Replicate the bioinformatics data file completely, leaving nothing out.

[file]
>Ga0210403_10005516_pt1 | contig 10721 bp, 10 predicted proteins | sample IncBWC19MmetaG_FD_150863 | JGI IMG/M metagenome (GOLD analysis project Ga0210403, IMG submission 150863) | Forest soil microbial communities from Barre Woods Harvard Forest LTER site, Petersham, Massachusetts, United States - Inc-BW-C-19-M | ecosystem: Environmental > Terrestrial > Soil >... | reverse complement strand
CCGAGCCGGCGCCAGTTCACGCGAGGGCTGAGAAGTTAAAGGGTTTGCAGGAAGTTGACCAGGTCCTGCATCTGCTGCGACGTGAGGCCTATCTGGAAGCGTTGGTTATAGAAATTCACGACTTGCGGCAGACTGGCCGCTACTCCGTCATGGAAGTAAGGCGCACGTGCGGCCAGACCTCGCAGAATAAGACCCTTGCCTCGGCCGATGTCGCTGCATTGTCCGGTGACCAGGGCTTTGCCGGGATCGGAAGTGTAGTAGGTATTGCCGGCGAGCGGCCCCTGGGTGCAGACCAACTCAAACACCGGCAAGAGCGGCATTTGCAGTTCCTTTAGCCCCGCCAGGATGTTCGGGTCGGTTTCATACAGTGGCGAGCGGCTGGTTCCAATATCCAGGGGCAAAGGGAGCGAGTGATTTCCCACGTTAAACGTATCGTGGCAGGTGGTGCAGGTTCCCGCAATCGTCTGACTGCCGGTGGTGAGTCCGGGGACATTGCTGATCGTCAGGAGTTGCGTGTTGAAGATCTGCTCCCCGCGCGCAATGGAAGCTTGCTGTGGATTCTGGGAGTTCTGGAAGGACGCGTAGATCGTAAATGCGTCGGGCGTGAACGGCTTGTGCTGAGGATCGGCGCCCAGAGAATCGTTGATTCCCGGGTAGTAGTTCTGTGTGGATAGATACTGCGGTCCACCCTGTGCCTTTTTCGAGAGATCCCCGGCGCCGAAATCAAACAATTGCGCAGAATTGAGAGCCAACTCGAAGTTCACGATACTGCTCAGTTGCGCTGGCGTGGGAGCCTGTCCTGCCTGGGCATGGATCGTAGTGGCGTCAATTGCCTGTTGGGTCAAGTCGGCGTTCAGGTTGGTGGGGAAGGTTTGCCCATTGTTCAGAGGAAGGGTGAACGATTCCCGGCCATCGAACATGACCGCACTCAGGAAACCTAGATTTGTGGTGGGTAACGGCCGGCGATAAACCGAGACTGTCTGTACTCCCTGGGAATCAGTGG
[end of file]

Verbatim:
>Ga0210403_10005516_pt1 | contig 10721 bp, 10 predicted proteins | sample IncBWC19MmetaG_FD_150863 | JGI IMG/M metagenome (GOLD analysis project Ga0210403, IMG submission 150863) | Forest soil microbial communities from Barre Woods Harvard Forest LTER site, Petersham, Massachusetts, United States - Inc-BW-C-19-M | ecosystem: Environmental > Terrestrial > Soil >... | reverse complement strand
CCGAGCCGGCGCCAGTTCACGCGAGGGCTGAGAAGTTAAAGGGTTTGCAGGAAGTTGACCAGGTCCTGCATCTGCTGCGACGTGAGGCCTATCTGGAAGCGTTGGTTATAGAAATTCACGACTTGCGGCAGACTGGCCGCTACTCCGTCATGGAAGTAAGGCGCACGTGCGGCCAGACCTCGCAGAATAAGACCCTTGCCTCGGCCGATGTCGCTGCATTGTCCGGTGACCAGGGCTTTGCCGGGATCGGAAGTGTAGTAGGTATTGCCGGCGAGCGGCCCCTGGGTGCAGACCAACTCAAACACCGGCAAGAGCGGCATTTGCAGTTCCTTTAGCCCCGCCAGGATGTTCGGGTCGGTTTCATACAGTGGCGAGCGGCTGGTTCCAATATCCAGGGGCAAAGGGAGCGAGTGATTTCCCACGTTAAACGTATCGTGGCAGGTGGTGCAGGTTCCCGCAATCGTCTGACTGCCGGTGGTGAGTCCGGGGACATTGCTGATCGTCAGGAGTTGCGTGTTGAAGATCTGCTCCCCGCGCGCAATGGAAGCTTGCTGTGGATTCTGGGAGTTCTGGAAGGACGCGTAGATCGTAAATGCGTCGGGCGTGAACGGCTTGTGCTGAGGATCGGCGCCCAGAGAATCGTTGATTCCCGGGTAGTAGTTCTGTGTGGATAGATACTGCGGTCCACCCTGTGCCTTTTTCGAGAGATCCCCGGCGCCGAAATCAAACAATTGCGCAGAATTGAGAGCCAACTCGAAGTTCACGATACTGCTCAGTTGCGCTGGCGTGGGAGCCTGTCCTGCCTGGGCATGGATCGTAGTGGCGTCAATTGCCTGTTGGGTCAAGTCGGCGTTCAGGTTGGTGGGGAAGGTTTGCCCATTGTTCAGAGGAAGGGTGAACGATTCCCGGCCATCGAACATGACCGCACTCAGGAAACCTAGATTTGTGGTGGGTAACGGCCGGCGATAAACCGAGACTGTCTGTACTCCCTGGGAATCAGTGG